Pure Slush

flash ... without the wank

Guitars for the Devil

<  The Art of Escape

by John Kujawski       Grimm Business  > 


I wanted to play the music of the devil but Mandy wanted to meet him.  We both knew we were already living in hell the day we stepped into the school building.  It was like being at an unfriendly country club with so many kids sporting polo shirts and carrying golf clubs that it was downright sickening.  All that made life tolerable was going over to her house and playing guitar together when her hippie parents weren’t home.  We were there in the basement one afternoon when we started talking about the devil.

Mandy always said, “The one thing I want in life is to be in tune with the devil.”  She wanted people to be afraid of her.  She always wore black, complimenting her dark hair and pale complexion but what scared people off was when she verbalized her morbid fantasies of death and destruction.  “The way to find the devil is to play the music of the devil,” she’d say.

Mandy really had the perfect room for playing music.  Cold and dark with spider-webs in every corner, her black boots cracking on the floor as she walked.  When Mandy pulled her guitar off the stand, I stared at the skeleton tattoos on her arms, powerful and so vividly drawn, as if they could jump to life at any moment and attack.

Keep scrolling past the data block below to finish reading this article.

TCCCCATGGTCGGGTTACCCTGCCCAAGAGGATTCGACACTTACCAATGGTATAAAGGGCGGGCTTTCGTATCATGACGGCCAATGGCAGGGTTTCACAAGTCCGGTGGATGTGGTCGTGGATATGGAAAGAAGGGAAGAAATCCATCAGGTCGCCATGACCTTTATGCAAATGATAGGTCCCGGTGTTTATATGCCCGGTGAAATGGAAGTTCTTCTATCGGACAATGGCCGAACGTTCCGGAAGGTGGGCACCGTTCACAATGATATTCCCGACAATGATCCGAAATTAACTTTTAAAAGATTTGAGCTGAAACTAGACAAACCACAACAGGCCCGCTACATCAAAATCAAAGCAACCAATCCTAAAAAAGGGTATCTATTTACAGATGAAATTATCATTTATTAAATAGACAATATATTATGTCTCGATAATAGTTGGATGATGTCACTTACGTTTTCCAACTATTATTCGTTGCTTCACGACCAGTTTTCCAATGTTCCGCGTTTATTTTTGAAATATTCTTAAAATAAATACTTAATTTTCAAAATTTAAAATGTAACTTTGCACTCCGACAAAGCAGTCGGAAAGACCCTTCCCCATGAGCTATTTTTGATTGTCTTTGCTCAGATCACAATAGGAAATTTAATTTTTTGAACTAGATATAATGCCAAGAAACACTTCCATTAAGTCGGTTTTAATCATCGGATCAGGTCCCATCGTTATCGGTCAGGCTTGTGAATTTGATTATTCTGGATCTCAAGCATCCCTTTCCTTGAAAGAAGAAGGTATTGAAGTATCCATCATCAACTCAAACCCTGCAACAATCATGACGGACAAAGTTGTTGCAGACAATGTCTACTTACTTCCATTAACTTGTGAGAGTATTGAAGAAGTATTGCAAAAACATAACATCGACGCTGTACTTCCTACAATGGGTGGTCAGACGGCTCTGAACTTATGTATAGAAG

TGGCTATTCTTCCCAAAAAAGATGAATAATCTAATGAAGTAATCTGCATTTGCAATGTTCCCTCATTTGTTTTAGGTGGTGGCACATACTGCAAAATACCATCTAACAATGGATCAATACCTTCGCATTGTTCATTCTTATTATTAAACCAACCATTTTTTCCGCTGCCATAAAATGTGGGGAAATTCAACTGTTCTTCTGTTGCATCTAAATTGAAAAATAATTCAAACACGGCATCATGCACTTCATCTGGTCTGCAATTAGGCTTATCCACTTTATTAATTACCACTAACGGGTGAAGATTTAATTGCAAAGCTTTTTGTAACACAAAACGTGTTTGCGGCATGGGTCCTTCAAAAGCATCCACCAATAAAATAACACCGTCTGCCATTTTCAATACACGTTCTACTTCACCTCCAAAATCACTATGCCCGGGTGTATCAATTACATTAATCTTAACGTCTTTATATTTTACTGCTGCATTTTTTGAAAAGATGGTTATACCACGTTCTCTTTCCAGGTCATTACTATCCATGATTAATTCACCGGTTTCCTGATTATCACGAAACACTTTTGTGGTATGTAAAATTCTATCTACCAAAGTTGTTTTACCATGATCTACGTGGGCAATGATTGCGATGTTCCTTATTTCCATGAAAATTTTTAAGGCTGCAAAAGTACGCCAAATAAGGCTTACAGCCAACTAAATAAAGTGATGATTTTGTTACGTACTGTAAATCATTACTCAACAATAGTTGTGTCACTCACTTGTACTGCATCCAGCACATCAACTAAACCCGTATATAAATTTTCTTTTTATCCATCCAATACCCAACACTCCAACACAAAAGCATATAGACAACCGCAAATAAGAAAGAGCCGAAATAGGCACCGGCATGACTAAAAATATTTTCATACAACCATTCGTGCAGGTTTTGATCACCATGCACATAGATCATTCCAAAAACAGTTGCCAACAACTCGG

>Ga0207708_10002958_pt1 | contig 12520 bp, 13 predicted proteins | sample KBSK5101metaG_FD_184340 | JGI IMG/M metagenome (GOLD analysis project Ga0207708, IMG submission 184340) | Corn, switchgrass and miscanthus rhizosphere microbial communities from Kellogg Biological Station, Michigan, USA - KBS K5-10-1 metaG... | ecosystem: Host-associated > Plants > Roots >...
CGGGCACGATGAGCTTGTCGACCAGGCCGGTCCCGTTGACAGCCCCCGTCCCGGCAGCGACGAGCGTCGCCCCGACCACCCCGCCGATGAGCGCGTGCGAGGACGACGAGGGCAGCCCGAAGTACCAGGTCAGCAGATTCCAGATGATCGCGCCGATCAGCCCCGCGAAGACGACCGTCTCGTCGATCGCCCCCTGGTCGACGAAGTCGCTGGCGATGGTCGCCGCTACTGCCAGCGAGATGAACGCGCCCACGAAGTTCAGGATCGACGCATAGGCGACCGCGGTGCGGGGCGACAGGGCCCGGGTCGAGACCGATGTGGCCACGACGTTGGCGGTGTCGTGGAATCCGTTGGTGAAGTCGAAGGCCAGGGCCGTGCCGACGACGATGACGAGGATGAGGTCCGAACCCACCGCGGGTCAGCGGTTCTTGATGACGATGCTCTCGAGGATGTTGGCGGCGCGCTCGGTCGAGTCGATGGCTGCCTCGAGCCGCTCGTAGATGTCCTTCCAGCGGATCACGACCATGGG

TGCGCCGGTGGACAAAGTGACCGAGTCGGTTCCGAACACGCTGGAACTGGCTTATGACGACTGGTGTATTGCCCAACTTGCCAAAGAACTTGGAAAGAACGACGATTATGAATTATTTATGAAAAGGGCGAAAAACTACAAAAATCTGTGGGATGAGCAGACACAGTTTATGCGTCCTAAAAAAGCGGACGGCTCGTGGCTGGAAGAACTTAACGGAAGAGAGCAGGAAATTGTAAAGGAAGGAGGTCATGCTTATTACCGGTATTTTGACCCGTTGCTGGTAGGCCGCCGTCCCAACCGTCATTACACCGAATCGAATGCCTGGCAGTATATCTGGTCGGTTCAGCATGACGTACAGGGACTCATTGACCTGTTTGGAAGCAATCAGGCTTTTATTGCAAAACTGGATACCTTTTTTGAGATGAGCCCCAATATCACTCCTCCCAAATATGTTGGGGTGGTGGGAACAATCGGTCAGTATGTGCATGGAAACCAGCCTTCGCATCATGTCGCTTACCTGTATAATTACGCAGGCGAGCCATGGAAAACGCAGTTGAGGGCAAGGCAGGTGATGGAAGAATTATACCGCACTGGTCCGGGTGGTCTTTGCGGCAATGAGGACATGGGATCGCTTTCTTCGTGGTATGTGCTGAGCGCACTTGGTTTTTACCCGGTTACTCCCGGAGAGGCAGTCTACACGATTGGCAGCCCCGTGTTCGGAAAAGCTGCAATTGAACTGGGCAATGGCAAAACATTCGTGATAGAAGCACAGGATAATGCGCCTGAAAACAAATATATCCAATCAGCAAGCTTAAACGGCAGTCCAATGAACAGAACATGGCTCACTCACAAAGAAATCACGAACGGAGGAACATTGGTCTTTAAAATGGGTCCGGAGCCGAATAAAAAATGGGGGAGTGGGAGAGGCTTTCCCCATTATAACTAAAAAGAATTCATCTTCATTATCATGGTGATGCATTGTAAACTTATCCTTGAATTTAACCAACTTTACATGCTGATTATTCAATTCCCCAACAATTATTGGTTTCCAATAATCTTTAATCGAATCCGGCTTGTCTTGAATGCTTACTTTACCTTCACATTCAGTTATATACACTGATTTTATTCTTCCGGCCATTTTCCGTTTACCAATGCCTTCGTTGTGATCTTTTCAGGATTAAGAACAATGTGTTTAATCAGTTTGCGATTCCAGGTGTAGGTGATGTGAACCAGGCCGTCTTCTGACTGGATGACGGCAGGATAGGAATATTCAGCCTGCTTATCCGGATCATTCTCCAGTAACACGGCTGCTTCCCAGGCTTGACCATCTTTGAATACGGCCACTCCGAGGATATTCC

We plugged our guitars into our amps and Mandy grinned.  She had red lips the color of blood and she smiled as if she had a demon inside her ready to burst out.   She reached over and turned my volume switch all the way to the right so the sound would shatter every piece of glass in the house. 

I tried to play along with her but with the volume cranking she strummed so viciously and her tiny fingers moved so fast I couldn’t keep up.  The room vibrated as she played and jerked her head, but through her hair I could see her smile. 

Drenched in sweat, we stopped.  I heard a knock at the door.  Then the pounding started, loud and forceful and chaotic.  I ran up the stairs and opened the front door.

On the doorstep stood a frowning middle-aged man in slacks, skin so folded up it looked like his face might cave in.  His face was red with rage and with his eyes fixed on me with such intensity, I wondered if there was ever a time when he’d been young and light hearted.  He carried a golf club in his hand and his brittle fingers gripped around the handle were white.

“Will you do me a favor and stop playing that music?” he said.  His voice was hoarse and lifeless and devoid of all music.

I knew then that the true devil had arrived. 


published 11 January 2012